University of Otago biochemist Associate Prof Tony
Merriman is among the leaders of an international research
project involving gout genetics. He was also the co-author of a
major study, recently published in The Lancet, which
highlighted the disturbingly rapid growth of obesity in this
country. And he recently gained $5 million from the Health
Research Council to continue his gout-related research for
another five years.
University of Otago gout and obesity researcher Associate
Prof Tony Merriman says our love affair with sugary fizzy
drinks is adding to New Zealand's obesity epidemic. Photo
by Linda Robertson.
University of Otago biochemist Associate Prof Tony Merriman
is keen to shatter some popular myths about gout and New
Zealand's obesity epidemic.
Gout was once known as ''the disease of kings''.
Another popular image of gout, from 19th century England, is
that of a red-faced squire, with an overfondness for drinking
Prof Merriman points out that although those images linger,
they have been left far behind by today's realities.
The mass production of food and sugary drinks means many more
people - not just a social elite - can now eat and drink
''like a king''.
He points out that gout - a damaging form of arthritis - is
''very prevalent'' in New Zealand.
More than 100,000 New Zealanders have it, including 3% of
Europeans, 6% of Maori, and 8% of Pacific people.
''If it is not treated then it can be very debilitating.''
Lack of treatment was quite common, through a combination of
reasons, including the ''social stigma of gout''.
Untreated gout could lead to time off work, pain and
permanent disability because of large build-ups of uric acid.
Consumption of alcohol, fructose-sweetened drinks, meat and
seafood have been suggested as dietary contributors to gout.
Prof Merriman and Dr Lisa Te Morenga, also of Otago
University, are part of a recently formed group called
''Fizz'', which is waging war on sugary drinks and junk food.
Prof Merriman was also the lead author of a study last year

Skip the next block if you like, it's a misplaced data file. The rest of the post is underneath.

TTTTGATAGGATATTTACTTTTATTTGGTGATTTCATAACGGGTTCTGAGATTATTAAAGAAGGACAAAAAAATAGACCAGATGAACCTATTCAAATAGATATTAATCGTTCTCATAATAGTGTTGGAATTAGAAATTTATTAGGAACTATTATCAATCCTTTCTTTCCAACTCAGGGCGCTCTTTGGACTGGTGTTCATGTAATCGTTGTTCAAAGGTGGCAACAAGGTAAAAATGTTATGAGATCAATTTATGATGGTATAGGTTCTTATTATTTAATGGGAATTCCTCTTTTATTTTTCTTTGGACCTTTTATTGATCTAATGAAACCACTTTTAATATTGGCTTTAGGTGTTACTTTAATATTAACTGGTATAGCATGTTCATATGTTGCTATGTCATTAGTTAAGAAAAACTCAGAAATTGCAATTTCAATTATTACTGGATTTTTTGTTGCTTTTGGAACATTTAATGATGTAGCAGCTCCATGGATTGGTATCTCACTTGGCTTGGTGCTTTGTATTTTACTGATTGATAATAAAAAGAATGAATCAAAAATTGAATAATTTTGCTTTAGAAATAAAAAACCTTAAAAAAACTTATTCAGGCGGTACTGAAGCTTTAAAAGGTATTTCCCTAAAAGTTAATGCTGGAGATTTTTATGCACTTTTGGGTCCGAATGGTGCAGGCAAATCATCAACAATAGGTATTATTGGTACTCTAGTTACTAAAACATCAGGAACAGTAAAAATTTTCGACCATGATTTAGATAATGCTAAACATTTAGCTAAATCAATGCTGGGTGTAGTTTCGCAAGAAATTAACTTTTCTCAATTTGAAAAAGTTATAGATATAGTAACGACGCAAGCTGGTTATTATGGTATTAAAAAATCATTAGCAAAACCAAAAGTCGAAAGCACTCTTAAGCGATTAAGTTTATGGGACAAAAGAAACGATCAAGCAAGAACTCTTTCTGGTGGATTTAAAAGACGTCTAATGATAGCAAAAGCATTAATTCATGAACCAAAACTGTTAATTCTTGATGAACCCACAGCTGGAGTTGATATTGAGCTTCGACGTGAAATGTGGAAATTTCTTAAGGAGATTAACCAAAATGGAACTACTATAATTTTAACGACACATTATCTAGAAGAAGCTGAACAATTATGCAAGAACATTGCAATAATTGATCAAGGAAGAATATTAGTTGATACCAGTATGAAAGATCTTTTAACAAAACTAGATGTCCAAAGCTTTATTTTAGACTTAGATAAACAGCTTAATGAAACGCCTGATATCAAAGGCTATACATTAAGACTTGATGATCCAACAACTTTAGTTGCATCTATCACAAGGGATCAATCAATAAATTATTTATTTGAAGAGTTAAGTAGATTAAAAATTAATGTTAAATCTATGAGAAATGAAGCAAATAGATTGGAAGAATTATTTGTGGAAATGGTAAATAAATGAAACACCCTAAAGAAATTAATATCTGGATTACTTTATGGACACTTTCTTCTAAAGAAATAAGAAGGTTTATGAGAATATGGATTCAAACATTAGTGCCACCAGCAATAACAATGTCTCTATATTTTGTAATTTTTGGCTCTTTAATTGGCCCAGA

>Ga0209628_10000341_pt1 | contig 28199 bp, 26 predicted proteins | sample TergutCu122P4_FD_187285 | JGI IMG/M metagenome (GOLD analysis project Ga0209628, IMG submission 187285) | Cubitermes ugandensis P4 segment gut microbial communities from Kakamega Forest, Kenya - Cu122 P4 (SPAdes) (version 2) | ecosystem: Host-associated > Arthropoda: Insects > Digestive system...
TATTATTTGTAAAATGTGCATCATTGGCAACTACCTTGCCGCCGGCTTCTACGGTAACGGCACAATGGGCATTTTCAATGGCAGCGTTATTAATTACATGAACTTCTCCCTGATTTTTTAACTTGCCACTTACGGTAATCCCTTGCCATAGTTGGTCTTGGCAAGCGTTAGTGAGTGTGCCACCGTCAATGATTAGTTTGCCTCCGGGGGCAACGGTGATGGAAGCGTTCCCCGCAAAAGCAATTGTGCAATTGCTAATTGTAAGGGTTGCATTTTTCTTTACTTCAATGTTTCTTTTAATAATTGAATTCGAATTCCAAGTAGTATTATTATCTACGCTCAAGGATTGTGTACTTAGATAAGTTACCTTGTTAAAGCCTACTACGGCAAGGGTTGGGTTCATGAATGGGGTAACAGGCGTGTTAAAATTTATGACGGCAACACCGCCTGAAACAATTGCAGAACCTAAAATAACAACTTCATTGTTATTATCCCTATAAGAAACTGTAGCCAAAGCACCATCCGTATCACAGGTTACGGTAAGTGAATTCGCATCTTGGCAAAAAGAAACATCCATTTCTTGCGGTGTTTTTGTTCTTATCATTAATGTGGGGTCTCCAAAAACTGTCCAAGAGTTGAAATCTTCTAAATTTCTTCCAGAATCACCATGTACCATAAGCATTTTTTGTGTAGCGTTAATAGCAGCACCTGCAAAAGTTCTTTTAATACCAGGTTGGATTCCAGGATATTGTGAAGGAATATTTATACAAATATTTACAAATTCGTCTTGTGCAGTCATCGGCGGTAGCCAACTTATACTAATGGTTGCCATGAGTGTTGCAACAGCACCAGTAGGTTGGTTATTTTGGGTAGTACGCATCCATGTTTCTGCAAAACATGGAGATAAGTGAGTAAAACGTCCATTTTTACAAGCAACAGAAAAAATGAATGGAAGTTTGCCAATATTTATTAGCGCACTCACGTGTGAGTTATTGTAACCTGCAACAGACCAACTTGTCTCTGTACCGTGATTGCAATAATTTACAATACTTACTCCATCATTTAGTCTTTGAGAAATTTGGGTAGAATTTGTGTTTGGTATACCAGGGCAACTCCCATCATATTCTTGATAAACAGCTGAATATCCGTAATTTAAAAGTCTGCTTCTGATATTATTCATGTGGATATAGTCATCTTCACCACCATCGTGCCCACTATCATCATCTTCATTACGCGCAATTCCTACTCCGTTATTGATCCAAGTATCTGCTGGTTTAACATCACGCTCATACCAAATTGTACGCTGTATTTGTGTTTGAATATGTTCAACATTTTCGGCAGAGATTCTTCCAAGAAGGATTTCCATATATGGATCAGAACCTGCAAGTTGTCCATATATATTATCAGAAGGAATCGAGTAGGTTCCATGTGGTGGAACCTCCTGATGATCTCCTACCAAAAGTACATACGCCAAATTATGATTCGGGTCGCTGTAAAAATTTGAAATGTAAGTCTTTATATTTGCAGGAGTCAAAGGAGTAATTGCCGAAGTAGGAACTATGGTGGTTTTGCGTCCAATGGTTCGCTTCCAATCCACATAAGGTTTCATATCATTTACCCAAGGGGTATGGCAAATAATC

which showed that consuming sugary drinks reversed the
benefits of a gene variant, SLCA9, which usually helped
transport uric acid out of the bloodstream and facilitated
its excretion through the kidney.
''A fundamental cause of gout is increased uric acid levels,
and we know a relatively decent amount about the genes and
environmental factors that cause increased uric acid
levels,'' Prof Merriman says.
''However, we know very little about why only some people
with increased uric acid levels get gout.''
These are the issues Prof Merriman is helping to address in
an international genetic research project which has just been
supported by a $5 million programme grant from the Health
He was ''very relieved'' to gain the funding, ''a recognition
of the importance of gout in New Zealand'', and meant the
momentum built up in recent years in gout research could be
maintained and ''very talented people in my research group
He is also ''very excited'' about an imminent genome-wide
scan for gout genes, also involving other researchers
And one of his broader, long-term goals is to ''research the
genetic causes of increased weight in New Zealand''.
He hopes this research information ''may go some way to
dispelling general myths around obesity'' - and may dispel
the belief that somehow obesity was ''the fault of the
He also hopes that future research findings, further
highlighting the importance of genetic elements in weight
gain, will help turn around ''ingrained prejudices that lead
In turn, this stigma was ''a barrier to bringing in the sort
of environment changes needed to address obesity, and the
associated serious conditions such as kidney and heart
disease, gout and diabetes''.
He urges more awareness of the strong genetic contributing
factors to obesity and more action to improve the
The latter includes the wide availability of sugary drinks at
much lower prices than more healthy products like milk.
Prof Merriman says he initially became interested, in the
early 1990s, in the ''genetic and environmental causes of
common diseases'' because of a strong family connection.
His wife, Marilyn, has type 1 diabetes, a largely congenital
''That's really what got me started in the whole field,'' he
And that was the subject he subsequently studied in his
postdoctoral work at Oxford University, after his Otago
''When I returned to New Zealand in 1998, I turned to
rheumatoid arthritis, an autoimmune disease with similarities
to type 1 diabetes, and then to gout, largely because of the
need for research into gout, both nationally and
Prof Merriman was born in Gore and grew up in Pukerau, near
Gore, also at Herbert, south of Oamaru, but mostly in
Dunedin, where he attended King's High School.
If sparked by personal factors, his research is also driven
on by a strong sense of curiosity, that he has also noticed
among fellow scientists.
One of his favourite holiday spots in North Otago is the
''I just love walking up that river. You have a long stretch
and then there's a question - what's round the next
bend?''Science is very similar - you just want to find out.''